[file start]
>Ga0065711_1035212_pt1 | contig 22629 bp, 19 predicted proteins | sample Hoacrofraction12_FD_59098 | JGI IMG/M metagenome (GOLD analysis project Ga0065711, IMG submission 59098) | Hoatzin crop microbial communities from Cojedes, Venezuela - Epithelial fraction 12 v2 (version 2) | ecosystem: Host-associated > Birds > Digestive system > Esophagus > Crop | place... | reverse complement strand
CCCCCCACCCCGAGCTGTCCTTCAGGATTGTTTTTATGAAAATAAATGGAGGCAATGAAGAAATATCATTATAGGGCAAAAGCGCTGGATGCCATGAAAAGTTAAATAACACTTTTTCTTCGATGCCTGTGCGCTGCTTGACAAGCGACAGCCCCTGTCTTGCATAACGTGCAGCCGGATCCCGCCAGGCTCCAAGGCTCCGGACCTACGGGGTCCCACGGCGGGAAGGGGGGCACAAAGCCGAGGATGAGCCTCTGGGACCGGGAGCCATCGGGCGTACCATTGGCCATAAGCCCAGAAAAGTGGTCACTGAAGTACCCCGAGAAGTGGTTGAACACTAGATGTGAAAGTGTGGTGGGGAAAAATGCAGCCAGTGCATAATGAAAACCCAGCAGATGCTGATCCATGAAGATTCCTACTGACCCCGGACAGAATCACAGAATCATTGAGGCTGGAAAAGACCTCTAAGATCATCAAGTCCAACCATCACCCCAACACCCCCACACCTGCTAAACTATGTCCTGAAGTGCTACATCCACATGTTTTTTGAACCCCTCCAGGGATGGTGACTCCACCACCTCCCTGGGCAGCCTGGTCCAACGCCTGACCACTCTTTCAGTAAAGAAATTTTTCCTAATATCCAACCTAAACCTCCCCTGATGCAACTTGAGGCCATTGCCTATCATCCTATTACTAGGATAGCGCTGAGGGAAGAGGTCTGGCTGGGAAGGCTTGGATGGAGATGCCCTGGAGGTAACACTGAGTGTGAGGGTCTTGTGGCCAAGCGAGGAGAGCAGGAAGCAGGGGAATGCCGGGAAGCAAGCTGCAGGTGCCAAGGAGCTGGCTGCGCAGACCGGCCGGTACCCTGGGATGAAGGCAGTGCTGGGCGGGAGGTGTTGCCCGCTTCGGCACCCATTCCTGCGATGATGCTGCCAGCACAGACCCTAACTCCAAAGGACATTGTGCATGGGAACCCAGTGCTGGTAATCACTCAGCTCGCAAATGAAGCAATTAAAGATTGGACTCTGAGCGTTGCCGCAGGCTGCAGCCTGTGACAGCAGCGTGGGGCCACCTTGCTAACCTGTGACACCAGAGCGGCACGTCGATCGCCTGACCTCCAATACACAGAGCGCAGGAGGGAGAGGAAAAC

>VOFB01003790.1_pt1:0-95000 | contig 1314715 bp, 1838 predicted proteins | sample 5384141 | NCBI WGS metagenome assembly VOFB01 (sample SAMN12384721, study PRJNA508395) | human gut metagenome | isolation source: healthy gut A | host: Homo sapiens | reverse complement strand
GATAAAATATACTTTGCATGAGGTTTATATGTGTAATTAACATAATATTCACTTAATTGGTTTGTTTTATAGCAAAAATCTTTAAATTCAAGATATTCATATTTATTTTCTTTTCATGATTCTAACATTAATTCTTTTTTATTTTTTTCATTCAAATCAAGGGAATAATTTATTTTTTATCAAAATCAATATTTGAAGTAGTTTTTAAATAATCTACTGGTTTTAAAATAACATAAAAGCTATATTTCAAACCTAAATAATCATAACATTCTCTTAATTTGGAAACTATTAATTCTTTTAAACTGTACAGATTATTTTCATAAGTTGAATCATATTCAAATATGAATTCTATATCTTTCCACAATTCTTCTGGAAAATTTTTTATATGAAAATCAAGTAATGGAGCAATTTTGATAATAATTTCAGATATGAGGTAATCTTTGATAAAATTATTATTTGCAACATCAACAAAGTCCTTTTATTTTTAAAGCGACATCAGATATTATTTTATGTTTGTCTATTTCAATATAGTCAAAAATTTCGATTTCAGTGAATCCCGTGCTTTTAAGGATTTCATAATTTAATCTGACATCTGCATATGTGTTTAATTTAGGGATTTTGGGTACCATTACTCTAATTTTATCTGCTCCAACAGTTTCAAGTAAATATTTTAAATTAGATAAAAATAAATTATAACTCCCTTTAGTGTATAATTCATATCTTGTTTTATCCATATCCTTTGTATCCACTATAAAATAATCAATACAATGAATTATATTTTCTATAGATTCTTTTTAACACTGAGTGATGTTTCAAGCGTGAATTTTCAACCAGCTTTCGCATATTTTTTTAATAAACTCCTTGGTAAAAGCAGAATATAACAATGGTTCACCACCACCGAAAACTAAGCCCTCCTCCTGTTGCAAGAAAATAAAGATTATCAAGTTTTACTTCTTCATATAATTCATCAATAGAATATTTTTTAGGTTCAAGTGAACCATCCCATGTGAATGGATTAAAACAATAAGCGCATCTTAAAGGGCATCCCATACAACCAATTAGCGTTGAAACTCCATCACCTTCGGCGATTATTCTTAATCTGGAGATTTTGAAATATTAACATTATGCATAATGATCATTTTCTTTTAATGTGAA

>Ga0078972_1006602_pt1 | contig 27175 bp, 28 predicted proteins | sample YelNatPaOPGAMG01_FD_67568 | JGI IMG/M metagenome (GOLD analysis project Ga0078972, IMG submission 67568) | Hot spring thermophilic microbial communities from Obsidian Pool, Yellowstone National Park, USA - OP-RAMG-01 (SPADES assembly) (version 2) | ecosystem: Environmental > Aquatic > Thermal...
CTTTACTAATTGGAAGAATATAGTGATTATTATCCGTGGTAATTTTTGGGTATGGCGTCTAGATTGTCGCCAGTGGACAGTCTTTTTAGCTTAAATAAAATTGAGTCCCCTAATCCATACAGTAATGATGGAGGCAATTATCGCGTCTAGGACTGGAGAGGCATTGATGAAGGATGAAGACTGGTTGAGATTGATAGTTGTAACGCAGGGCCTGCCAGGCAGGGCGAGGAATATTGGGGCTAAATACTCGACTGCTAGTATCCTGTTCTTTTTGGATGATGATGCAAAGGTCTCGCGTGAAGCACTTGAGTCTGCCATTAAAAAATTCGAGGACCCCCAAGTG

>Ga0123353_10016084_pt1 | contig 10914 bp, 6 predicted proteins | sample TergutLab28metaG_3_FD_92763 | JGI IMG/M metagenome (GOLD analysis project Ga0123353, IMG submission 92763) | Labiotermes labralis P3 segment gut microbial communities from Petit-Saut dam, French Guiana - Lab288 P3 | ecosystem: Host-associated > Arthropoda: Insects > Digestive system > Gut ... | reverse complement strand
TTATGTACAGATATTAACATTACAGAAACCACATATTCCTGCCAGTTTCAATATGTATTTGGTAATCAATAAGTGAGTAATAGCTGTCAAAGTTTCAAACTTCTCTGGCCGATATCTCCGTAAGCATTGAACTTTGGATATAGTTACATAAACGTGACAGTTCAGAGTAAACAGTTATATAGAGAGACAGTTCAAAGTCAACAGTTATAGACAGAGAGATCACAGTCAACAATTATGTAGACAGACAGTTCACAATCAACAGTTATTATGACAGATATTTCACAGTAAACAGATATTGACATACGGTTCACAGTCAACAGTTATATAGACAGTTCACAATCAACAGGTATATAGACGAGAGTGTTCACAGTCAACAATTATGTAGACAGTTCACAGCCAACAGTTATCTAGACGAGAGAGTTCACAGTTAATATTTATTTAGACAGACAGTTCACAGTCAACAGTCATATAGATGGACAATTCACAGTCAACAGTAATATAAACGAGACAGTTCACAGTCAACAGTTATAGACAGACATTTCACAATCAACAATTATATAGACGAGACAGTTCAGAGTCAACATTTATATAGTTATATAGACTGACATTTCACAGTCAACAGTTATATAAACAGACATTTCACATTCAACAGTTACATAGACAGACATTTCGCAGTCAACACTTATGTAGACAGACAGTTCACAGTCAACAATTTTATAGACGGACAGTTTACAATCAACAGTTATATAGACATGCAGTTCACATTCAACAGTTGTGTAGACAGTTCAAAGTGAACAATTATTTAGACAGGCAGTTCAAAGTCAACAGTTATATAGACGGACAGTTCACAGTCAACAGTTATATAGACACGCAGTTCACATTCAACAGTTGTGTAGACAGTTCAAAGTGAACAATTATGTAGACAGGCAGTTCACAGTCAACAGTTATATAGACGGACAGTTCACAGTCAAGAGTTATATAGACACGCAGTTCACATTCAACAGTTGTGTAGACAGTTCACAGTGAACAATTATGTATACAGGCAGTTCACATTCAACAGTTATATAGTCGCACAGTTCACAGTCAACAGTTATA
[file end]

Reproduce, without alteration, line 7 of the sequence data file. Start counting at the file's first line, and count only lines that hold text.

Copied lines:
>Ga0123353_10016084_pt1 | contig 10914 bp, 6 predicted proteins | sample TergutLab28metaG_3_FD_92763 | JGI IMG/M metagenome (GOLD analysis project Ga0123353, IMG submission 92763) | Labiotermes labralis P3 segment gut microbial communities from Petit-Saut dam, French Guiana - Lab288 P3 | ecosystem: Host-associated > Arthropoda: Insects > Digestive system > Gut ... | reverse complement strand